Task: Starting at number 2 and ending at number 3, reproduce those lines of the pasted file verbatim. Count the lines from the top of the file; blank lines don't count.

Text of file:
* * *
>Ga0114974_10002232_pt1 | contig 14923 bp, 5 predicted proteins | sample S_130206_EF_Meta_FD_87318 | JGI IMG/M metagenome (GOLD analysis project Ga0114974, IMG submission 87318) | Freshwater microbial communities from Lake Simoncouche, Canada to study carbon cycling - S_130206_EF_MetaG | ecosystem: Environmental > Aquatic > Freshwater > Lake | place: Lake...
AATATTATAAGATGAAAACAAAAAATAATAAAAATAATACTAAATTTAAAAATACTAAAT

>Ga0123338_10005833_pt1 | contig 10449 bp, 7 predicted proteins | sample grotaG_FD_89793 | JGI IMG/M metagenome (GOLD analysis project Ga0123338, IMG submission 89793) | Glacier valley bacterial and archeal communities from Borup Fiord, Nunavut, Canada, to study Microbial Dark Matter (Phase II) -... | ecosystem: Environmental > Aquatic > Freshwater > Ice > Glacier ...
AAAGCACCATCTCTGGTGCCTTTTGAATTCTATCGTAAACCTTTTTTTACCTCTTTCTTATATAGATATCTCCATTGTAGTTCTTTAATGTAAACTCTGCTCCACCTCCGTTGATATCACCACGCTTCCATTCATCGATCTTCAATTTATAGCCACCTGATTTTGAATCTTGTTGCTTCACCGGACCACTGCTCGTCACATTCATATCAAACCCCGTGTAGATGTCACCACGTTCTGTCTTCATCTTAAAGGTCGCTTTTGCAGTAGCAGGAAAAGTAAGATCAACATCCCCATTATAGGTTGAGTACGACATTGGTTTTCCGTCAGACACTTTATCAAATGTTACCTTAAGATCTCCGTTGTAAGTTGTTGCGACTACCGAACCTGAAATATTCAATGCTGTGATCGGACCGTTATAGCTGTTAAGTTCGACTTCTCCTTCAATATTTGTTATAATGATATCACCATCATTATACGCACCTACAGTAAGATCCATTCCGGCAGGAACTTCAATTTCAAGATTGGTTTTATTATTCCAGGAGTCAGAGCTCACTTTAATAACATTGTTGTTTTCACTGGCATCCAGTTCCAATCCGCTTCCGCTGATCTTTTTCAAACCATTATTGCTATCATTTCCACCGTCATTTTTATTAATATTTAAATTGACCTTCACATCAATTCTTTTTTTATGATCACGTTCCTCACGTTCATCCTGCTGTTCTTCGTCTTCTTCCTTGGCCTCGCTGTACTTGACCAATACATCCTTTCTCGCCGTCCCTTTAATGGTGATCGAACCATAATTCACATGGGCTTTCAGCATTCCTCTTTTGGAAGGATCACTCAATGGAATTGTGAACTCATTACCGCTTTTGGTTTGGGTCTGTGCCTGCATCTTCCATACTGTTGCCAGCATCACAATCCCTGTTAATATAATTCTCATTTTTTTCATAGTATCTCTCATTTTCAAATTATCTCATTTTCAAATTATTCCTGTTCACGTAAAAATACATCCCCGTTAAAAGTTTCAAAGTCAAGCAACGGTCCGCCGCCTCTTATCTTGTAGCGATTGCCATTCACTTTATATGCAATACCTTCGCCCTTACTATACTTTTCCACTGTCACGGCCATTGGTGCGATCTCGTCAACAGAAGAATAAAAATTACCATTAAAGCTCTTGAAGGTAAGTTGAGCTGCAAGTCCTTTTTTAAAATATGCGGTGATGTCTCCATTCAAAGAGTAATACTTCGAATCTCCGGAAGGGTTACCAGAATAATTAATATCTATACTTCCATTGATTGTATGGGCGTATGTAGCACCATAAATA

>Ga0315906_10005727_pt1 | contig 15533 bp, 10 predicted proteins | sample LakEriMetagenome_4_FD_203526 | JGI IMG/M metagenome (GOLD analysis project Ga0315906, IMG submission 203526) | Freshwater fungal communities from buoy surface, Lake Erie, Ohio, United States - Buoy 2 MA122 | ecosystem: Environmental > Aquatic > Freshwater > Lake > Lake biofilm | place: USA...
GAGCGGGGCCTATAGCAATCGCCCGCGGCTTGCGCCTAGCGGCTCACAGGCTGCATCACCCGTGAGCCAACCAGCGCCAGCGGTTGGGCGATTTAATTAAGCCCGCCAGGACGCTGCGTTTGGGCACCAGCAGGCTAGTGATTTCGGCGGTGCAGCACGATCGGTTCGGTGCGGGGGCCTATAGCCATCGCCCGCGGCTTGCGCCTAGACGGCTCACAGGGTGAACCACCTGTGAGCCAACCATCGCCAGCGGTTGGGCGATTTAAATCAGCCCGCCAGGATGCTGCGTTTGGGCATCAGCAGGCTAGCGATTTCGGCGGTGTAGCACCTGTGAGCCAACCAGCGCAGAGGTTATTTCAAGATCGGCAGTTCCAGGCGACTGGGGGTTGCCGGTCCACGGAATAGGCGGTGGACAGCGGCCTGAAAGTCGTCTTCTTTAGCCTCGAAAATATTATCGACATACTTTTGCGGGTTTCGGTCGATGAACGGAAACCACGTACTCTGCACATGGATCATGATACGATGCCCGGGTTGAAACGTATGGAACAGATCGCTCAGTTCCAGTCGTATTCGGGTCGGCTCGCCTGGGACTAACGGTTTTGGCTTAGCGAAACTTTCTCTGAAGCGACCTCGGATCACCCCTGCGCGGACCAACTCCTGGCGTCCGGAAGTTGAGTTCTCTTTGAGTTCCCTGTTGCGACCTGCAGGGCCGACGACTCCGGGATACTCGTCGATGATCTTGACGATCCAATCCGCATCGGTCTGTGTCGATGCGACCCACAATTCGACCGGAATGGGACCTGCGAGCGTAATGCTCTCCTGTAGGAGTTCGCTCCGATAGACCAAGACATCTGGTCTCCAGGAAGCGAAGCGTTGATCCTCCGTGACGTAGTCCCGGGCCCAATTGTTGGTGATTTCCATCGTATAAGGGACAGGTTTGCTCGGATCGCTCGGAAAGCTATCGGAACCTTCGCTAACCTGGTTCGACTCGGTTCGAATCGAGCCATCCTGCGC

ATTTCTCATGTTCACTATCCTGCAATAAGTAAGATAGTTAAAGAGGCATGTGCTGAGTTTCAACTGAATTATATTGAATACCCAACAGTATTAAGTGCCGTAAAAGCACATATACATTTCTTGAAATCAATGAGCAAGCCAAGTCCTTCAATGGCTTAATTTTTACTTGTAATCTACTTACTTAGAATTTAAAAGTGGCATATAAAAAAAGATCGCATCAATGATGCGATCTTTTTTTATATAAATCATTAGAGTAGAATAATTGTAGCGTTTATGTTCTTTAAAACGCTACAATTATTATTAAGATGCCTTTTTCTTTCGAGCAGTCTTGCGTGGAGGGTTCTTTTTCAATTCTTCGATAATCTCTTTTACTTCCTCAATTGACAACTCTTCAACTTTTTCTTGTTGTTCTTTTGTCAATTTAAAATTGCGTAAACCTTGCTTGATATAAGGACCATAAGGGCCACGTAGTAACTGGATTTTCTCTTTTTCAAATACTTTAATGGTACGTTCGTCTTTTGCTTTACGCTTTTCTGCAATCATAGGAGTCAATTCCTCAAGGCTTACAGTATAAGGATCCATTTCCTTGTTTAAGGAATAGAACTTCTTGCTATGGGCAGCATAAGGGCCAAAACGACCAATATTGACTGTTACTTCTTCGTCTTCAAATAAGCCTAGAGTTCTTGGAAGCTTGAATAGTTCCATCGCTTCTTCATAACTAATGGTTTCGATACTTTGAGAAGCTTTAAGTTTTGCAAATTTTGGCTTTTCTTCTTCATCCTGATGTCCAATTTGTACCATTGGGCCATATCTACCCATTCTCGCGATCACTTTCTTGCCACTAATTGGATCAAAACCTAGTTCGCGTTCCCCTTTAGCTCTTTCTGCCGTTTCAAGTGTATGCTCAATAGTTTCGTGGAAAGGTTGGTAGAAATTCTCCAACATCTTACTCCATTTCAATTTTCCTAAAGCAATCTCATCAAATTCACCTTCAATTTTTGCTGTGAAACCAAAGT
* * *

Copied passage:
AATATTATAAGATGAAAACAAAAAATAATAAAAATAATACTAAATTTAAAAATACTAAAT

>Ga0123338_10005833_pt1 | contig 10449 bp, 7 predicted proteins | sample grotaG_FD_89793 | JGI IMG/M metagenome (GOLD analysis project Ga0123338, IMG submission 89793) | Glacier valley bacterial and archeal communities from Borup Fiord, Nunavut, Canada, to study Microbial Dark Matter (Phase II) -... | ecosystem: Environmental > Aquatic > Freshwater > Ice > Glacier ...